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Question I had been living in Tokyo for three years when I was a child.

hirashin

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Dear native English speakers,
which sentences can be used ?
(a) I lived in Tokyo for three years when I was a child.
(b) I had lived in Tokyo for three years when I was a child.
(c) I had been living in Tokyo for three years when I was a child.
(d) I lived in Tokyo for three years when I was ten.
(e) I had lived in Tokyo for three years when I was ten.
(f) I had been living in Tokyo for three years when I was ten.
 

mdchachi

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Dear native English speakers,
which sentences can be used ?
(a) I lived in Tokyo for three years when I was a child.
(b) I had lived in Tokyo for three years when I was a child.
(c) I had been living in Tokyo for three years when I was a child.
(d) I lived in Tokyo for three years when I was ten.
(e) I had lived in Tokyo for three years when I was ten.
(f) I had been living in Tokyo for three years when I was ten.
a - Perfect
b - ok but not the natural choice for this example
c - maybe ok but doesn't sound natural. If it was "when <some event>" then it would sound natural.
d - doesn't make sense, you aren't ten for three years
e - doesn't make sense, you aren't ten for three years
f - Ok. Better to say "I had been living in Tokyo for three years when I turned ten."
 

Lothor

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Thanks for the help, mdchachi.
Minor differences in opinion to mdchachi - I think b is wrong, there is no reason to use past perfect tense. I also think that f is OK as is.
 

hirashin

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Thanks for the help, Lothor.

Another British person in another site said:
d to f are incorrect as you can't be ten years old throughout the three years! c is wrong. b is ok when you go on to say something in the simple past that happened afterwards. a is a simple statement. So only a and b are correct.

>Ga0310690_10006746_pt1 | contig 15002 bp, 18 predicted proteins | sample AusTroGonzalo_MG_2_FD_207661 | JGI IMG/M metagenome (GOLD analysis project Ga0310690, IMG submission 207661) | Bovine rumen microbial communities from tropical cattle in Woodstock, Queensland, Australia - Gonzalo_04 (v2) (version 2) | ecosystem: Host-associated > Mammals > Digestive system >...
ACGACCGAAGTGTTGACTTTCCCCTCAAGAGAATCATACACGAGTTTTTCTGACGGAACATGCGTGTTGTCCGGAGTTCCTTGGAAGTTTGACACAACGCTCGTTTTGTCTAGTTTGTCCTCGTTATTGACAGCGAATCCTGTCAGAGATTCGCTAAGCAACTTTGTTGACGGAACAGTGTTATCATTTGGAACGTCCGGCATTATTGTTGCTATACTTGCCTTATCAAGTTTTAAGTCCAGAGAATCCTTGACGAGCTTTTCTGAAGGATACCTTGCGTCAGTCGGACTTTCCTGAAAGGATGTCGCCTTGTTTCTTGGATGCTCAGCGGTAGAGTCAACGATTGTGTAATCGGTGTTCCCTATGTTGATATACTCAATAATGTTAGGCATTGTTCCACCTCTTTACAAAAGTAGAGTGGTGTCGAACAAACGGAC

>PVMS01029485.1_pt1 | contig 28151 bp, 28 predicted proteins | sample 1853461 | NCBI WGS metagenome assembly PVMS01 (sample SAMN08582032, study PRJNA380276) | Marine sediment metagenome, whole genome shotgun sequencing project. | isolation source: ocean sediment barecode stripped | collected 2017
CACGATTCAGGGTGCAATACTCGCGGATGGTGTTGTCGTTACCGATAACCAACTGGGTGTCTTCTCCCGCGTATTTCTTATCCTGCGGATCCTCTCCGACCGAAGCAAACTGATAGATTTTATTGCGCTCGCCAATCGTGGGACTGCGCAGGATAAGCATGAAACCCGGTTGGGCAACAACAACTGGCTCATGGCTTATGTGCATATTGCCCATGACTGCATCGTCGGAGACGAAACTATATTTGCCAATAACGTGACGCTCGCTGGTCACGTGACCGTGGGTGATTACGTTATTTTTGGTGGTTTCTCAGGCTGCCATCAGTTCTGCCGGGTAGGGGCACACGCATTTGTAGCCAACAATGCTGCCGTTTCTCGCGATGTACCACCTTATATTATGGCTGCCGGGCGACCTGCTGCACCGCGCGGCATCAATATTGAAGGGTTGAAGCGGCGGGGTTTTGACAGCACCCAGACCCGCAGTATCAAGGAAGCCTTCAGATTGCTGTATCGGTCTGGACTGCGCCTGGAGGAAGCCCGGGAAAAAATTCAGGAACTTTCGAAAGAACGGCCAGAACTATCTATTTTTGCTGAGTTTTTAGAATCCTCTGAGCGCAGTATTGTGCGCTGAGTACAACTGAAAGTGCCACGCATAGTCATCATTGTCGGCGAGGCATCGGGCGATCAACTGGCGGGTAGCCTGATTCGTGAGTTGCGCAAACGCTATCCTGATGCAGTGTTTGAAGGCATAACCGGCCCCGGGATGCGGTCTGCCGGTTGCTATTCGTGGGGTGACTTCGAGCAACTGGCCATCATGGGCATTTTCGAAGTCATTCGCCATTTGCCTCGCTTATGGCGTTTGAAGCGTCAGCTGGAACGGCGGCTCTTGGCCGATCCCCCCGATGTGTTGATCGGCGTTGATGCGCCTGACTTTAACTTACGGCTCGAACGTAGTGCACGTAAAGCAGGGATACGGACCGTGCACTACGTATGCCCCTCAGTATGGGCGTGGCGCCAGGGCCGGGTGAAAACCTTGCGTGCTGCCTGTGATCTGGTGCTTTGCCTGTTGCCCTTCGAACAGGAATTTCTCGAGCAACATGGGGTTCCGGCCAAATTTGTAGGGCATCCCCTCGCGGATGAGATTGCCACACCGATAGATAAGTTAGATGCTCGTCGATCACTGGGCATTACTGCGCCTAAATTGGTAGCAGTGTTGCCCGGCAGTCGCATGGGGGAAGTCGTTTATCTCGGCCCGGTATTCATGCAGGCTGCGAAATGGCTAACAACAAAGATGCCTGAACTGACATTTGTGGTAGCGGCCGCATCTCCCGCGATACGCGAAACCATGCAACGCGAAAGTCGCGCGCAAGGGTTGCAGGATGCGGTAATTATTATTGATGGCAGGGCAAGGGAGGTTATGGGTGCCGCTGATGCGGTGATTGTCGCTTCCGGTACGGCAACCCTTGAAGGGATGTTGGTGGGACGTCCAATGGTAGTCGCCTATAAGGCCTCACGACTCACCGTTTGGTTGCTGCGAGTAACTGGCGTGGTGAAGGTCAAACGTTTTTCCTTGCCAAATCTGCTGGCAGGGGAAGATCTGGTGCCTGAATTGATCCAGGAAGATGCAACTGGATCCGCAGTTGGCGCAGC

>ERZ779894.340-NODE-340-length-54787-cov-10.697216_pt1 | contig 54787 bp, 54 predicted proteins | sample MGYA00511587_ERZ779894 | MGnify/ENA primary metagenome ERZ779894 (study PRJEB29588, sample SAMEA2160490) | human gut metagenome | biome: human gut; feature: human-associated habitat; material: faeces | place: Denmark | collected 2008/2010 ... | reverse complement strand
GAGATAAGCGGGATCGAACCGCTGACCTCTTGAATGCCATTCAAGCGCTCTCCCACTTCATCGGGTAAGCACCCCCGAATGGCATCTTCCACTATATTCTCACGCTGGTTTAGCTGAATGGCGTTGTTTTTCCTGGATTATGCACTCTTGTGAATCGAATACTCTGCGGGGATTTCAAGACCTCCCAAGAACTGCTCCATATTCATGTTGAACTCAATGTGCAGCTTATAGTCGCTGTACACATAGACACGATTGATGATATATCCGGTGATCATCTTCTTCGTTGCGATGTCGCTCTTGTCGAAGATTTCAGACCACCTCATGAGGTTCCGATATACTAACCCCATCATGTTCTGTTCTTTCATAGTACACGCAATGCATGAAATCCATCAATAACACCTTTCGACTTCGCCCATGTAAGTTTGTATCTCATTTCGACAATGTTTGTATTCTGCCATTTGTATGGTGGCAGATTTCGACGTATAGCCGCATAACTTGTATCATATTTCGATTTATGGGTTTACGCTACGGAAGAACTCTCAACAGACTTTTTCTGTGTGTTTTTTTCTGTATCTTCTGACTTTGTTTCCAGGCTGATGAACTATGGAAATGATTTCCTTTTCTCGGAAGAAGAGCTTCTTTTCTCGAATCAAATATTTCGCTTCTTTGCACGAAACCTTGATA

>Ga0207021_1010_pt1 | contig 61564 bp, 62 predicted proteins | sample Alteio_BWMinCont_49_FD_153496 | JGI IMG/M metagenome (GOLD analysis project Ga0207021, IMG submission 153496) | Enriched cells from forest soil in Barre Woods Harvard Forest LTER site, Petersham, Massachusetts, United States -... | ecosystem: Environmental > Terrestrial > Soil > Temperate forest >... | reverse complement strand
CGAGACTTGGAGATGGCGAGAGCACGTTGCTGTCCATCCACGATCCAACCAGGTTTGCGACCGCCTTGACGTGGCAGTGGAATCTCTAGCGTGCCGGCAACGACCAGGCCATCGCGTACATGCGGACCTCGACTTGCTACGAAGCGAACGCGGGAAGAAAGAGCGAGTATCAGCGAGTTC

And an American person said:
On its own, only sentence (a) is correct.
Sentence (b) could be correct in the right context, but it can't stand by itself ("had lived" is used when you are contrasting two time periods, but there is only one in the sentence).
Sentences (d) and (e) are grammatically the same as (a) and (b), but they don't make sense because they imply that you were ten for three years.
Sentences (c) and (f) are not right because if you use "had been living", the other half of the sentence needs to be an event (for example, "I had been living in Tokyo for three years when the big earthquake hit").

What do you think?
 

Lothor

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I'm still happy with f and could imagine in an autobiography, though slightly prefer it the other way around.

When I was 10, I had been living in Hong Kong for 3 years. But because of the expatriate bubble my parents lived in and the international school that I went to, I had no Chinese friends.
 

Michael2

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The problem Hirashin, is that past perfect sentences depend entirely on context, by definition. I can think of situations where all of them would make sense, with more phrases or sentences surrounding them, even D.
 

Lothor

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Maybe we should set the rule that we say a sentence is wrong if it needs more context to be meaningful. Hirashin's students aren't going to face many sentences that are grammatically correct but lack context.
 
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